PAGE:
The New York Times’ explosive report detailing how Facebook allowed other tech companies like Netflix and Spotify to read Facebook users’ personal, private messages prompted a rallying cry from politicians and privacy experts for stricter regulation of Silicon Valley, denouncing Facebook’s practices as extreme violations of privacy.

CNN even ran a story suggesting Facebook may have violated their 2011 consent agreement with the Federal Trade Commission (FTC) that required Facebook implement a privacy program and receive express permission from users before sharing their data.

According to a press release, Public Knowledge Policy Counsel Charlotte Slaiman said, “If these allegations are true, Facebook violated users’ trust and likely the FTC’s consent decree. Together with the recent revelations from the UK Parliament, yesterday’s NYTimes story paints a picture that’s becoming clearer and clearer: Facebook apparently recognized the very high value of this private user data, traded it freely to curry favor with other powerful tech giants, and may have even withheld data strategically from potential competitors.”

But is there a legitimate case against Facebook? Daniel Castro, vice president of the Information Technology and Innovation Foundation (ITIF), thinks there may not be — and if there is, it will be very difficult to prove.

Companies — and tech companies in particular — have been sharing user data with each other for years, and usually nab user permission via “Terms & Conditions” clauses or direct warnings that certain services result in sharing personal data with third-party apps and tech firms.

“What I think is interesting here is that the idea of a company sharing data with business partners isn’t new,” Castro told InsideSources. “It is not news that many companies have integrated their apps and websites with Facebook. Indeed, the fact that in these cases Facebook paid attention to which companies they were enabling privileged access is exactly what users should want.”

In other words, by sharing some data with Netflix and Spotify, Facebook was helping to enhance the consumer experience for Facebook users who also had Netflix and Spotify accounts.

“It’s striking that many of these partnerships seemed to just be about enabling some basic social sharing features, nothing that is really that out of the ordinary,” Castro said.

As a result, it may be very difficult for the FTC to conclude Facebook harmed consumers with this particular practice.

“You have to ask, what is the standard we’re hiding them to? Because there’s no clear standard,” Castro said. “It’s unfortunate that these types of decisions aren’t based on clear rules or case law, but the FTC’s interpretation of the consent decree it got the company to sign. This means that there have been a lot of open rulemaking about what restrictions should look like and how to during the right balance between limiting what companies do with user data and ensuring they can continue to innovate.”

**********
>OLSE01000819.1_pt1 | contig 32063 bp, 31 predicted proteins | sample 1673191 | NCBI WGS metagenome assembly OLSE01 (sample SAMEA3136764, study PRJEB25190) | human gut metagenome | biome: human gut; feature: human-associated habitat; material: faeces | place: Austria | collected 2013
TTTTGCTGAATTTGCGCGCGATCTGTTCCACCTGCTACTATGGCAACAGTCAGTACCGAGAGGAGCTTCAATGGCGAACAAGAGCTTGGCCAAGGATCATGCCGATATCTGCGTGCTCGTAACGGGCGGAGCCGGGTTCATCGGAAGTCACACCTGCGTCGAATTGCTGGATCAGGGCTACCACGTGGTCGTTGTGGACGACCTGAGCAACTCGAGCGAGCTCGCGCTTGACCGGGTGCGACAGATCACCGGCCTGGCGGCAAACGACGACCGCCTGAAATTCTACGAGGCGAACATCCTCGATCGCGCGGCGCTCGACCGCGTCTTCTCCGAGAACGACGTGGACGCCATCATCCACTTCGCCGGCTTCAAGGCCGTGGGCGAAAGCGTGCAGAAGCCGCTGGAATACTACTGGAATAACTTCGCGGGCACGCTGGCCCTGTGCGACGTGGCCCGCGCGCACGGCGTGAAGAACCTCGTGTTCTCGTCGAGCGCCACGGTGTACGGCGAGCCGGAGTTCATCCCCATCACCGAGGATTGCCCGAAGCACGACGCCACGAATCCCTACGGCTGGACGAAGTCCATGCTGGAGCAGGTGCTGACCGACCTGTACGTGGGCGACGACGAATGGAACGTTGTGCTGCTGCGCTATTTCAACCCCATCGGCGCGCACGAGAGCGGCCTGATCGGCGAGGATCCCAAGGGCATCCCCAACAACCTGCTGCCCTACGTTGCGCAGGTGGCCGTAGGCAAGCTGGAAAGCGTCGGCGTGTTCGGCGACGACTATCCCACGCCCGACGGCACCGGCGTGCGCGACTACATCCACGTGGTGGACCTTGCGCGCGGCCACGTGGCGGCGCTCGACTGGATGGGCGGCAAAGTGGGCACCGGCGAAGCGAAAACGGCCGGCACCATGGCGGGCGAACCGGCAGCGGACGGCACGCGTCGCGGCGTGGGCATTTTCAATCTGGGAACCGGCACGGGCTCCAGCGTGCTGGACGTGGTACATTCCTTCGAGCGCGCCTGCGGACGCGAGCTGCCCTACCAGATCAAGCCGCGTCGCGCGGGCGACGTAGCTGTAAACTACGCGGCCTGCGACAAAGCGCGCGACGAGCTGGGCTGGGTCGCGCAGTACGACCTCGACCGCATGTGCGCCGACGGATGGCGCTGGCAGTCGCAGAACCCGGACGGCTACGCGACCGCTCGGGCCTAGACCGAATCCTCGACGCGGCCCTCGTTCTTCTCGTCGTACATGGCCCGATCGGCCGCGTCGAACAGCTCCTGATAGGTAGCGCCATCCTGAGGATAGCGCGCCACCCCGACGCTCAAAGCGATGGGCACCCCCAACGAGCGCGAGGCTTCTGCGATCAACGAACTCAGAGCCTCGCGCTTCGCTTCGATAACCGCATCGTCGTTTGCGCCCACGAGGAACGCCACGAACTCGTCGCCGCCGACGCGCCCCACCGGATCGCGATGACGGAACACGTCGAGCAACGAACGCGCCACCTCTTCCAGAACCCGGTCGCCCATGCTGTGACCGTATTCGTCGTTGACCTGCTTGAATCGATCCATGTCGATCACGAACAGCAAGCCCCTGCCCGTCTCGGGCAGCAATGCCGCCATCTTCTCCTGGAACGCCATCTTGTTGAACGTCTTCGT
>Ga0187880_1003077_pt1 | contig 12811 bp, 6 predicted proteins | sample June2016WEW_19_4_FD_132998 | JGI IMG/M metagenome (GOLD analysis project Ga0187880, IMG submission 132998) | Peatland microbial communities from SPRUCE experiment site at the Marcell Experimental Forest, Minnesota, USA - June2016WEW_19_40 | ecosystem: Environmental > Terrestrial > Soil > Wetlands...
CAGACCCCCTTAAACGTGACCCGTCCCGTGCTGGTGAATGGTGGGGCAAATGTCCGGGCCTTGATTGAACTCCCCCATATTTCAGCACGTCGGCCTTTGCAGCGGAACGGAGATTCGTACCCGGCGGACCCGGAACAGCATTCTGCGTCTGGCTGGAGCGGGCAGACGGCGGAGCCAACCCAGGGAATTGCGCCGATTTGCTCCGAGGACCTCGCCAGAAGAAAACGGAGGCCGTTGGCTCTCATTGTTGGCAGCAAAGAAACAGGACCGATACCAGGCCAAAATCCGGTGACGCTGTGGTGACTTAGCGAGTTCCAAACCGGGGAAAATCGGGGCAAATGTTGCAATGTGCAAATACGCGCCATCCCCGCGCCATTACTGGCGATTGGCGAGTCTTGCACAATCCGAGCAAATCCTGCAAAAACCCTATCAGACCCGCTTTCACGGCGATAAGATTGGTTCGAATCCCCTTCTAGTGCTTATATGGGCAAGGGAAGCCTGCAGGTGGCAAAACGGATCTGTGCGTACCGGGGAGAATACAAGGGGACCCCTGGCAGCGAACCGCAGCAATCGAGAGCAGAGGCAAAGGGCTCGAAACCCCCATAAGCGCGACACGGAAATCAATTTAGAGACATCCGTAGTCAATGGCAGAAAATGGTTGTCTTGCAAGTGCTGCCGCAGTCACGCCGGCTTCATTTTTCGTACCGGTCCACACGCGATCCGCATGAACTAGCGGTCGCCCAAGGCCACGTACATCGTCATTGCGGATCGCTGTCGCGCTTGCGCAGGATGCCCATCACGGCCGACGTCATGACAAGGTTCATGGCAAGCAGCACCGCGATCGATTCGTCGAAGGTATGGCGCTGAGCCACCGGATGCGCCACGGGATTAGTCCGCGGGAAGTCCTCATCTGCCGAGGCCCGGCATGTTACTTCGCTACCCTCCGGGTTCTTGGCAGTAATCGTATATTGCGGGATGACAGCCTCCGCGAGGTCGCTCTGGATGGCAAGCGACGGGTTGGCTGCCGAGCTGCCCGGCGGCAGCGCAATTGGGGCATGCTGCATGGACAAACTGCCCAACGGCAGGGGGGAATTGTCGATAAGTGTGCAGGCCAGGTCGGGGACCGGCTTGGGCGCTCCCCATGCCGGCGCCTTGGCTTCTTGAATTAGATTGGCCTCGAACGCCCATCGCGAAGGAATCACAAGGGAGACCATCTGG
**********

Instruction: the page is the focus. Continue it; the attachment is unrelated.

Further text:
Facebook’s conduct in this scenario has the potential to be a standard-setting case — so the FTC will want to tread very carefully.

“It’s going to be very hard I think for the FTC to come in after the fact and say these were all in violation, otherwise it’s going to be very arbitrary because you’re saying you just don’t like what a company is doing,” Castro said. “If I were the FTC, I would be looking for deceptive behavior.”

Many of Facebook’s business practices are unsavory, Castro said,  but warned against rushing to judge everything the company does with automatic prejudice against the company.

“This wasn’t Facebook secretly selling data to make a profit,” Castro said. “This is a business doing the kinds of things it was engineered to do. I think you have to be careful to say, Facebook did something and [therefore] it’s necessarily bad.”

Other experts told InsideSources that Facebook’s conduct shows a lack of respect for users’ personal privacy, and highlights the need for a strong privacy law.

“This latest revelation underscores the need to strengthen data privacy laws in California and elsewhere to ensure users can hold companies accountable, and to resist efforts in Congress to preempt state data privacy protections,” the Electronic Frontier Foundation told InsideSources in a statement.

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